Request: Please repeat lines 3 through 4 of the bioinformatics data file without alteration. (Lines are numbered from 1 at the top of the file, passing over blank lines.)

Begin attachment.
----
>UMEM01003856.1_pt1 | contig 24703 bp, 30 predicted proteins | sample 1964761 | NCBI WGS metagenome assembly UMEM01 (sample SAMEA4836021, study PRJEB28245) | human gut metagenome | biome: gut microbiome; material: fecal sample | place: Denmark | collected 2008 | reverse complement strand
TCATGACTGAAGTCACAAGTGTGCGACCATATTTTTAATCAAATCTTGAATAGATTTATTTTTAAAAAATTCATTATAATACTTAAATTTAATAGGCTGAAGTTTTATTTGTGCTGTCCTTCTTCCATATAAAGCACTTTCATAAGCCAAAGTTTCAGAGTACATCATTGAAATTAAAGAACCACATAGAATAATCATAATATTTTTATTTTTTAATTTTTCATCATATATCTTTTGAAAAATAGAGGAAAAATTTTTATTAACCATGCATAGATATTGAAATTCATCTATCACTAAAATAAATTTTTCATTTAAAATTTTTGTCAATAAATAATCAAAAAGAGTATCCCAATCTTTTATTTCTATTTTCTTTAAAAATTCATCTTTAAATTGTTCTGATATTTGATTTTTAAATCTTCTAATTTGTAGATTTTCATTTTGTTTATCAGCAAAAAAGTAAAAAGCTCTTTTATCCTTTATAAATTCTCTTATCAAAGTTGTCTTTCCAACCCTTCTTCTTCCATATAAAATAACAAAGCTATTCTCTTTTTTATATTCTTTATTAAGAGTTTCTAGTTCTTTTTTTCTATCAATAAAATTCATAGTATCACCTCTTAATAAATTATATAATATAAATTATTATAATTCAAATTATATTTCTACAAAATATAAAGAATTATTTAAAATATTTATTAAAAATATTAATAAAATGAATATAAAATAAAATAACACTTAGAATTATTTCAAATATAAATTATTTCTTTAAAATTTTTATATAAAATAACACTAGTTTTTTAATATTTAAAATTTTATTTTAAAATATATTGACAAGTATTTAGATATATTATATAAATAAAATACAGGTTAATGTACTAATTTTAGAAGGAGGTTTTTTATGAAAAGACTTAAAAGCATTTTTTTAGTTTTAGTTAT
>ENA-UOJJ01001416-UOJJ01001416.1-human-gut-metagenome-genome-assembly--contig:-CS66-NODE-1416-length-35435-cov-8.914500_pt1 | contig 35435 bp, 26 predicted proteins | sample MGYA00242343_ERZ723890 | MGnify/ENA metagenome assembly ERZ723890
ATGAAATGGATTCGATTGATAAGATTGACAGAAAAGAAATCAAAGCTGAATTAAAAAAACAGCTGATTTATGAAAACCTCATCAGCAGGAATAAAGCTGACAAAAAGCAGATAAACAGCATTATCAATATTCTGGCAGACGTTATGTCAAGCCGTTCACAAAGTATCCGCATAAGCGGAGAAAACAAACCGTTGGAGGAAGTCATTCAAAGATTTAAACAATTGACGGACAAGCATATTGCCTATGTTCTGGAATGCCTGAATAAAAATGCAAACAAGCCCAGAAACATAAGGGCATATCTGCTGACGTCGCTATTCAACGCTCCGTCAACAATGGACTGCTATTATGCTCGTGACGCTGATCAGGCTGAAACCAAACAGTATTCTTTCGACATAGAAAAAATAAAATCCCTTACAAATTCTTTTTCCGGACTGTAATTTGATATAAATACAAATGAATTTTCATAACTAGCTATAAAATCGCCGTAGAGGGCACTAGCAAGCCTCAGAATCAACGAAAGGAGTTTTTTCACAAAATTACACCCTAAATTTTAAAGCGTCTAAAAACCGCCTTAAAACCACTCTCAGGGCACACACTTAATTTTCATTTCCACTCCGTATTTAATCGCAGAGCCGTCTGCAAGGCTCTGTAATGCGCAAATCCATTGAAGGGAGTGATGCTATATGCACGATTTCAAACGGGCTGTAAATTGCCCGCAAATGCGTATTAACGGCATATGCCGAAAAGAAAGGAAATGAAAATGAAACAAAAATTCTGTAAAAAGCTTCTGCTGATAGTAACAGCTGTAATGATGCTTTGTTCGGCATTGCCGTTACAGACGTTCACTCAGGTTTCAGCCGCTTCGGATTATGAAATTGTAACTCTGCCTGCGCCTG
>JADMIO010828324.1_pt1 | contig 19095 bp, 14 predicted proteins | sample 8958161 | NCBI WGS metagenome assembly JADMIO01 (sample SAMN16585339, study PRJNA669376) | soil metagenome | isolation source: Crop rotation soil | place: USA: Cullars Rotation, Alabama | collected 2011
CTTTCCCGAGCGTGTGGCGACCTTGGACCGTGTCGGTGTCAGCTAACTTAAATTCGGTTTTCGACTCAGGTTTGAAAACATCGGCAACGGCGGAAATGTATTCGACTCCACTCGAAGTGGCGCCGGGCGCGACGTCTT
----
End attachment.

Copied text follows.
>ENA-UOJJ01001416-UOJJ01001416.1-human-gut-metagenome-genome-assembly--contig:-CS66-NODE-1416-length-35435-cov-8.914500_pt1 | contig 35435 bp, 26 predicted proteins | sample MGYA00242343_ERZ723890 | MGnify/ENA metagenome assembly ERZ723890
ATGAAATGGATTCGATTGATAAGATTGACAGAAAAGAAATCAAAGCTGAATTAAAAAAACAGCTGATTTATGAAAACCTCATCAGCAGGAATAAAGCTGACAAAAAGCAGATAAACAGCATTATCAATATTCTGGCAGACGTTATGTCAAGCCGTTCACAAAGTATCCGCATAAGCGGAGAAAACAAACCGTTGGAGGAAGTCATTCAAAGATTTAAACAATTGACGGACAAGCATATTGCCTATGTTCTGGAATGCCTGAATAAAAATGCAAACAAGCCCAGAAACATAAGGGCATATCTGCTGACGTCGCTATTCAACGCTCCGTCAACAATGGACTGCTATTATGCTCGTGACGCTGATCAGGCTGAAACCAAACAGTATTCTTTCGACATAGAAAAAATAAAATCCCTTACAAATTCTTTTTCCGGACTGTAATTTGATATAAATACAAATGAATTTTCATAACTAGCTATAAAATCGCCGTAGAGGGCACTAGCAAGCCTCAGAATCAACGAAAGGAGTTTTTTCACAAAATTACACCCTAAATTTTAAAGCGTCTAAAAACCGCCTTAAAACCACTCTCAGGGCACACACTTAATTTTCATTTCCACTCCGTATTTAATCGCAGAGCCGTCTGCAAGGCTCTGTAATGCGCAAATCCATTGAAGGGAGTGATGCTATATGCACGATTTCAAACGGGCTGTAAATTGCCCGCAAATGCGTATTAACGGCATATGCCGAAAAGAAAGGAAATGAAAATGAAACAAAAATTCTGTAAAAAGCTTCTGCTGATAGTAACAGCTGTAATGATGCTTTGTTCGGCATTGCCGTTACAGACGTTCACTCAGGTTTCAGCCGCTTCGGATTATGAAATTGTAACTCTGCCTGCGCCTG